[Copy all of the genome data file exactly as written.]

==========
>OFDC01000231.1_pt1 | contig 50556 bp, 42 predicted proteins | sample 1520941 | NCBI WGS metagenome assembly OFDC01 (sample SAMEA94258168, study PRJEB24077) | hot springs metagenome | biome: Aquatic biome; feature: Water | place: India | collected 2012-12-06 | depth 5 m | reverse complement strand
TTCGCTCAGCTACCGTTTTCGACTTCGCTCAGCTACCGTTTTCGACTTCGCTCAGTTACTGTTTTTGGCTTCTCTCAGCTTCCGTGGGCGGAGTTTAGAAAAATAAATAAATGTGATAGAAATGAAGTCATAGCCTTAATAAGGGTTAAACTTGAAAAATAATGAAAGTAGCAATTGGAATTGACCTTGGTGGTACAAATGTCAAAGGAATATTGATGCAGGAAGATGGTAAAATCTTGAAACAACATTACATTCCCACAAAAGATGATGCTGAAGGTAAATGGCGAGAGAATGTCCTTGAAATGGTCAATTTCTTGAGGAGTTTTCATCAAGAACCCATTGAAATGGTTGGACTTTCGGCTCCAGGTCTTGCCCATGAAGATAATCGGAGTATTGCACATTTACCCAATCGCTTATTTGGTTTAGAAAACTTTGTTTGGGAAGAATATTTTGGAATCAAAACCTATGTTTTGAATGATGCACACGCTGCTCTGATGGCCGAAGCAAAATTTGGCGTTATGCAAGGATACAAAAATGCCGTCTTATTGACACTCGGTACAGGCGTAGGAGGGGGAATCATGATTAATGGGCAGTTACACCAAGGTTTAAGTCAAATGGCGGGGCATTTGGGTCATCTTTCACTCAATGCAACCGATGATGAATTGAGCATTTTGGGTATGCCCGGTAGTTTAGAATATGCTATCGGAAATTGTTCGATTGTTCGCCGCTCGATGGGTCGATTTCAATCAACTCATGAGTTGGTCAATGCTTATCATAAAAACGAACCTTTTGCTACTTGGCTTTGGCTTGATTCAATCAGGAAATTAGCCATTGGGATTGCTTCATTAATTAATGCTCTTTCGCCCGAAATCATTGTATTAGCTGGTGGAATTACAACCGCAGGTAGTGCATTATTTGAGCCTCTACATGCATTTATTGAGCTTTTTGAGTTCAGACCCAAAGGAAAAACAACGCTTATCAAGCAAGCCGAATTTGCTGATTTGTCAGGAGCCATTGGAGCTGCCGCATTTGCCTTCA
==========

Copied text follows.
>OFDC01000231.1_pt1 | contig 50556 bp, 42 predicted proteins | sample 1520941 | NCBI WGS metagenome assembly OFDC01 (sample SAMEA94258168, study PRJEB24077) | hot springs metagenome | biome: Aquatic biome; feature: Water | place: India | collected 2012-12-06 | depth 5 m | reverse complement strand
TTCGCTCAGCTACCGTTTTCGACTTCGCTCAGCTACCGTTTTCGACTTCGCTCAGTTACTGTTTTTGGCTTCTCTCAGCTTCCGTGGGCGGAGTTTAGAAAAATAAATAAATGTGATAGAAATGAAGTCATAGCCTTAATAAGGGTTAAACTTGAAAAATAATGAAAGTAGCAATTGGAATTGACCTTGGTGGTACAAATGTCAAAGGAATATTGATGCAGGAAGATGGTAAAATCTTGAAACAACATTACATTCCCACAAAAGATGATGCTGAAGGTAAATGGCGAGAGAATGTCCTTGAAATGGTCAATTTCTTGAGGAGTTTTCATCAAGAACCCATTGAAATGGTTGGACTTTCGGCTCCAGGTCTTGCCCATGAAGATAATCGGAGTATTGCACATTTACCCAATCGCTTATTTGGTTTAGAAAACTTTGTTTGGGAAGAATATTTTGGAATCAAAACCTATGTTTTGAATGATGCACACGCTGCTCTGATGGCCGAAGCAAAATTTGGCGTTATGCAAGGATACAAAAATGCCGTCTTATTGACACTCGGTACAGGCGTAGGAGGGGGAATCATGATTAATGGGCAGTTACACCAAGGTTTAAGTCAAATGGCGGGGCATTTGGGTCATCTTTCACTCAATGCAACCGATGATGAATTGAGCATTTTGGGTATGCCCGGTAGTTTAGAATATGCTATCGGAAATTGTTCGATTGTTCGCCGCTCGATGGGTCGATTTCAATCAACTCATGAGTTGGTCAATGCTTATCATAAAAACGAACCTTTTGCTACTTGGCTTTGGCTTGATTCAATCAGGAAATTAGCCATTGGGATTGCTTCATTAATTAATGCTCTTTCGCCCGAAATCATTGTATTAGCTGGTGGAATTACAACCGCAGGTAGTGCATTATTTGAGCCTCTACATGCATTTATTGAGCTTTTTGAGTTCAGACCCAAAGGAAAAACAACGCTTATCAAGCAAGCCGAATTTGCTGATTTGTCAGGAGCCATTGGAGCTGCCGCATTTGCCTTCA